Skip to main content

Hello. It looks like you’re using an ad blocker that may prevent our website from working properly. To receive the best experience possible, please make sure any blockers are switched off and refresh the page.

If you have any questions or need help you can email us

Everyday Philosophy: What Aristotle teaches us about the bravery of the Ukrainians

Putin will never subjugate those who, despite their fears, stand up and defend their families, homes and democracy itself

Photo: Montage by The New European

Whatever the outcome in Ukraine, the bravery of its people in the face of the Russian invasion will endure. Volodymyr Zelensky’s refusal to leave Kyiv with the words “The fight is here; I need anti-tank ammo, not a ride” and the Snake Island defenders’ “Russian military ship, go fuck yourself” will outlast Vladimir Putin’s outbursts about cleansing Ukraine of Nazis.

But these are just two examples of defiant individuals standing up to aggression despite a high risk of death. Zelensky knows he and his family are prime targets for assassination but shows no sign of wavering. Far from it.

His bravery is contagious, and millions of Ukrainians have been inspired by it to arm themselves and fight the invaders. Unlike Putin, Zelensky will be remembered for centuries as a true hero who put his country first when it was under its greatest threat. So will many of his compatriots.

Aristotle’s discussion of bravery in his book The Nicomachean Ethics could have been written to illuminate the actions of people who stand in front of tanks or face a better-equipped enemy after just a few days training with an AK-47. The context for what Aristotle wrote is his wider interest in the virtues.

For Aristotle, morality is about cultivating the virtues. He claimed that every virtue lies somewhere between two extremes – this is known as his doctrine of the mean. The virtue of generosity, for example, lies between profligacy (where you throw your money around) and stinginess (where you cling to it). Bravery is also a mean: it lies between recklessness and cowardice.

The paradigm case of bravery for Aristotle is bravery in war. Other uses of the adjective ‘brave’ are for the most part secondary, and not necessarily applied to truly brave people.

Bravery is intimately connected with fear, fear of injury, and especially fear of death. If you don’t feel any fear at all when facing an enemy in war, you are probably inhuman or perhaps deranged, with no firm grip on reality and danger.

The point is that brave people manage to control their all too human fear for a higher end.

Sometimes people use the word ‘brave’ to describe people who act with no fear about reputation. In the present context, Putin seems fearless about triggering or even starting a nuclear war, but that does not make him brave in Aristotle’s sense. He is shameless because he seems incapable of feeling disgrace at what he might be responsible for unleashing.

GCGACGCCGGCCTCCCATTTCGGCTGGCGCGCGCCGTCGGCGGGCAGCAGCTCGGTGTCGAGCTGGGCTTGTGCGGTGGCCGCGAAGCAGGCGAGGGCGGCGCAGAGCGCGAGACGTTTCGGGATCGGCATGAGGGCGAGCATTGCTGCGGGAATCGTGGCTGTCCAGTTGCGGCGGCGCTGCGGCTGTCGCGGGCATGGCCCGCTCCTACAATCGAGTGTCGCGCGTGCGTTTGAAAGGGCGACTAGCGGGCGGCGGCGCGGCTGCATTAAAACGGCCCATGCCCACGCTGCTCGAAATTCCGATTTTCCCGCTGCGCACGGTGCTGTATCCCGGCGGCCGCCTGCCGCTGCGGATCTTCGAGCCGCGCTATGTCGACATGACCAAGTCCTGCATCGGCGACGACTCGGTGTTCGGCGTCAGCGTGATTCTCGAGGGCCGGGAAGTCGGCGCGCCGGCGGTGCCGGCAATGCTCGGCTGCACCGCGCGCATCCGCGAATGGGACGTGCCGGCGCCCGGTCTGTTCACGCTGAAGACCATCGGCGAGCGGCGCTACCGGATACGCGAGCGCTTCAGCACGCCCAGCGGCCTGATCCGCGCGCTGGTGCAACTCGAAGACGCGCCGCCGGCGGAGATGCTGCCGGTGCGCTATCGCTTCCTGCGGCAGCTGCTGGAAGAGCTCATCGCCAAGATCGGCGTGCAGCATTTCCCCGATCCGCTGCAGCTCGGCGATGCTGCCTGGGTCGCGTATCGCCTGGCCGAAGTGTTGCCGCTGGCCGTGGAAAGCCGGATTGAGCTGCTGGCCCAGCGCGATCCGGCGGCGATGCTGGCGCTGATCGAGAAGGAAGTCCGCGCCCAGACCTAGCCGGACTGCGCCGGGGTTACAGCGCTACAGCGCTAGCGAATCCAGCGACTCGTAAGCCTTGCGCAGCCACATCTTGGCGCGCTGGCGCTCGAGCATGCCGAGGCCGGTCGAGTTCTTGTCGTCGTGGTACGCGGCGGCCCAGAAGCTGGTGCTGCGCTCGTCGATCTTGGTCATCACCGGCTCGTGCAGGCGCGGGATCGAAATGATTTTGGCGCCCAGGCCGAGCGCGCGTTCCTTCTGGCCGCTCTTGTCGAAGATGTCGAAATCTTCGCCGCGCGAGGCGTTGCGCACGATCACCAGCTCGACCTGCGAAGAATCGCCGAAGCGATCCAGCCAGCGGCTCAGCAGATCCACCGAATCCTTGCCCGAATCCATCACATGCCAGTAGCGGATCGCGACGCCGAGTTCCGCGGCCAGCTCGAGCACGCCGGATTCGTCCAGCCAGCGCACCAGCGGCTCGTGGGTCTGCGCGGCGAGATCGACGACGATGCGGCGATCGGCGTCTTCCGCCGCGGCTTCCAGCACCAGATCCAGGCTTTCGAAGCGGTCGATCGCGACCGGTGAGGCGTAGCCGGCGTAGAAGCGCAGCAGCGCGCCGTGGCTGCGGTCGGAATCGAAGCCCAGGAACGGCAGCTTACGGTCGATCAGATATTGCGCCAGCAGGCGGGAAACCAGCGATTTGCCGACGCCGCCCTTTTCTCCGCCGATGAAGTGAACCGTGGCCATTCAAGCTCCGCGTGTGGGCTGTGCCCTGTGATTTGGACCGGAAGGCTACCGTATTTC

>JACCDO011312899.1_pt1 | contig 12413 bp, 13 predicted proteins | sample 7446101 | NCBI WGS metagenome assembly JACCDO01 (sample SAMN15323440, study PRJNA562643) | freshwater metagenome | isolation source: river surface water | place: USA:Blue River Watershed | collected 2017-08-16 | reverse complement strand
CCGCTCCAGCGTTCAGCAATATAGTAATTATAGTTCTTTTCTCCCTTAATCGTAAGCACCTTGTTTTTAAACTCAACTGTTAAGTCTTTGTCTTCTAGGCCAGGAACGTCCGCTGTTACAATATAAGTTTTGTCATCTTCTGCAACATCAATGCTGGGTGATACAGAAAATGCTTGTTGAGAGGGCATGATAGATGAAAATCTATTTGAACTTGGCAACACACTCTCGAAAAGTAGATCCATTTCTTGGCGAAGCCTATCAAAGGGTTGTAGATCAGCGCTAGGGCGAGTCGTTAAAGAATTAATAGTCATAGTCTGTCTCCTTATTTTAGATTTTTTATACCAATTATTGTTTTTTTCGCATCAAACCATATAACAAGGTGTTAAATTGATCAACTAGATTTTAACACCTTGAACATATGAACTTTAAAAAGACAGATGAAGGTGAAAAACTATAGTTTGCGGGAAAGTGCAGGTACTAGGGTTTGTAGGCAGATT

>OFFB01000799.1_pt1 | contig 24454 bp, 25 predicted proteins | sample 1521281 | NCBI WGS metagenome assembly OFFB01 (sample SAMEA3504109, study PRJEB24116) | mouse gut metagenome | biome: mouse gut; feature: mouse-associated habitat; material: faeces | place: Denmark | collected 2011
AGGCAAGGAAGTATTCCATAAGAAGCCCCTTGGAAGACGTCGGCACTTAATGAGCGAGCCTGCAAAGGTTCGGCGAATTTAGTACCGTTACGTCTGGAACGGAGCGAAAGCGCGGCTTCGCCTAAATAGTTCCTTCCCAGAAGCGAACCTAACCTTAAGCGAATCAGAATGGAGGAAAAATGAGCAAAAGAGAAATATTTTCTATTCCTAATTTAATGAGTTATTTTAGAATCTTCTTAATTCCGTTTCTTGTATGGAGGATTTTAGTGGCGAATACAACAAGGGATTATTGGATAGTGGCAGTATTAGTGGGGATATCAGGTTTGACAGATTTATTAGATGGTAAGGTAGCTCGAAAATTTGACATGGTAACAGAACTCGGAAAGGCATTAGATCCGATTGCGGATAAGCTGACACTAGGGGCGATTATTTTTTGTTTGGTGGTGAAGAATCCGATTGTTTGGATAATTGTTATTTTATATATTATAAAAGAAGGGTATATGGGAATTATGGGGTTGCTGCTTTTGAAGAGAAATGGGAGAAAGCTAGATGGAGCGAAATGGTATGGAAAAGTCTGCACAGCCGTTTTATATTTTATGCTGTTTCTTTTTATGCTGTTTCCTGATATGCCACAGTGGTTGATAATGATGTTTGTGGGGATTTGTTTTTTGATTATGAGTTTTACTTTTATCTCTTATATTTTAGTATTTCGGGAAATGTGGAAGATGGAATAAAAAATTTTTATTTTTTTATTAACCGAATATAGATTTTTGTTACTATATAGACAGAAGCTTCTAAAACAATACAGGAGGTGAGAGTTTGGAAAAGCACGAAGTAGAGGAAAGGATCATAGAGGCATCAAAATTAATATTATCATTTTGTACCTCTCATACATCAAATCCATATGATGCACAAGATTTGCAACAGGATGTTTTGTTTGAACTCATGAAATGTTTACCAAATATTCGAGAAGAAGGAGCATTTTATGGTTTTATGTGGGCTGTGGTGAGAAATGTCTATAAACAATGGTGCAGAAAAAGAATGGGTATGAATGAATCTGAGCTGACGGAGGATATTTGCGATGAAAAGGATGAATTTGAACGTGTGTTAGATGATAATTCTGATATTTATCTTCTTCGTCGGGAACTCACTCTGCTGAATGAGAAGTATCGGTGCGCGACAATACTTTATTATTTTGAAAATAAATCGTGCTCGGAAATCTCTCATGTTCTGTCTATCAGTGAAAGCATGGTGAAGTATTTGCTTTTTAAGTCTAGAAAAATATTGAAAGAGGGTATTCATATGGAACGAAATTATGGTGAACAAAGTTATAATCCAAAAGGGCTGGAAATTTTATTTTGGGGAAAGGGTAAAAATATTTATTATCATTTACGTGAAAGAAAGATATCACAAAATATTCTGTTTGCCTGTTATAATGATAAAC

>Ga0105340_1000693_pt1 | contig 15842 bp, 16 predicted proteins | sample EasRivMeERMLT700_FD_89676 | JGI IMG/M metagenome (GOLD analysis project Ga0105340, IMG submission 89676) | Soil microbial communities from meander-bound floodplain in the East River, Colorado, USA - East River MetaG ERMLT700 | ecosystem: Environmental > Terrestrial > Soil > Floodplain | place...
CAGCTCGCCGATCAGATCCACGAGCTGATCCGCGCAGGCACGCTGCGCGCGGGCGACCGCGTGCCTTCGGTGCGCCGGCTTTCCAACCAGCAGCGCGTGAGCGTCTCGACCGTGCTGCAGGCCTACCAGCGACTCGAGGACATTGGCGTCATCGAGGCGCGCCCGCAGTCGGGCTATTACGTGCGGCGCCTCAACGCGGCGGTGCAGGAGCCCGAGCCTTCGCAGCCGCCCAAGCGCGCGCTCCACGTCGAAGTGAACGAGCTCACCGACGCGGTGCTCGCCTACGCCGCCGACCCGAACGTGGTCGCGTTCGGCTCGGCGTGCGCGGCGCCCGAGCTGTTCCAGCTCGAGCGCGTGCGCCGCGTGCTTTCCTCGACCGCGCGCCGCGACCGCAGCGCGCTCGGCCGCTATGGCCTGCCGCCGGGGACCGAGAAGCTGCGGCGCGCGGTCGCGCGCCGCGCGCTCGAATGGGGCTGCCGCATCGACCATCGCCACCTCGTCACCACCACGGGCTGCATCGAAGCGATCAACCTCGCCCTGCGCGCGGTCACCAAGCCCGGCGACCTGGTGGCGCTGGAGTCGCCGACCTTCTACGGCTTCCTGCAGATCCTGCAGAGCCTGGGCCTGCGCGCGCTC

To understand the nature of bravery, Aristotle thought, we need to focus on the motives from which people act, not just what they appear to do. Brave people stand firm because that is a fine thing to do, and because to do otherwise would be shameful. This is very different from being forced to fight, as many conscripts in the Russian army have been.

Standing firm because otherwise you will be shot as a deserter is not true bravery, though it may superficially resemble it. Aristotle mentions Hector threatening anyone who shrank from battle with death. In war some things don’t change.

Bravery is remaining in your city and resisting the invaders even though you could flee or choose not to fight. Aristotle even discusses how, though they may not be as well-trained as professional soldiers, citizen troops very often show remarkable bravery, standing firm and getting killed because it would be shameful for them to run away simply to save their own lives, and because for them a defiant death is a better choice than self-preservation.

Aristotle also distinguished brave people from those who act only from animal passion, a rush of emotion, anger of desire for revenge, and the like.

Bravery isn’t just fighting from passion, though it channels that and builds on it. Rather it is standing up to the invader from fine motives rather than from an unthinking emotional reaction, or from a desire to punish those who have hurt you or are an obstacle for you. Bravery of course involves emotions and is fuelled by them, but ultimately it must come from good motives to deserve the name.

Ukraine, it seems, is full of brave people in this Aristotelian sense, people whose motives are noble, and whose resolve is strong. Putin might invade and occupy this country, but he will never subjugate those who, though they are afraid, will stand up and defend their families, their homes, justice, and democracy itself, or else go down fighting for what they hold most dear.

Hello. It looks like you’re using an ad blocker that may prevent our website from working properly. To receive the best experience possible, please make sure any blockers are switched off and refresh the page.

If you have any questions or need help you can email us

See inside the His dying wish edition

Engineers at English Electric in 1958 with the early DEUCE 
computer developed from plans by Alan Turing. Photo: Walter Nurnberg/SSPL/Getty

Britain needs new Alan Turings to help win the war of innovation

As the West enters a period where any weakness will be weaponised, Britain needs innovation now more than ever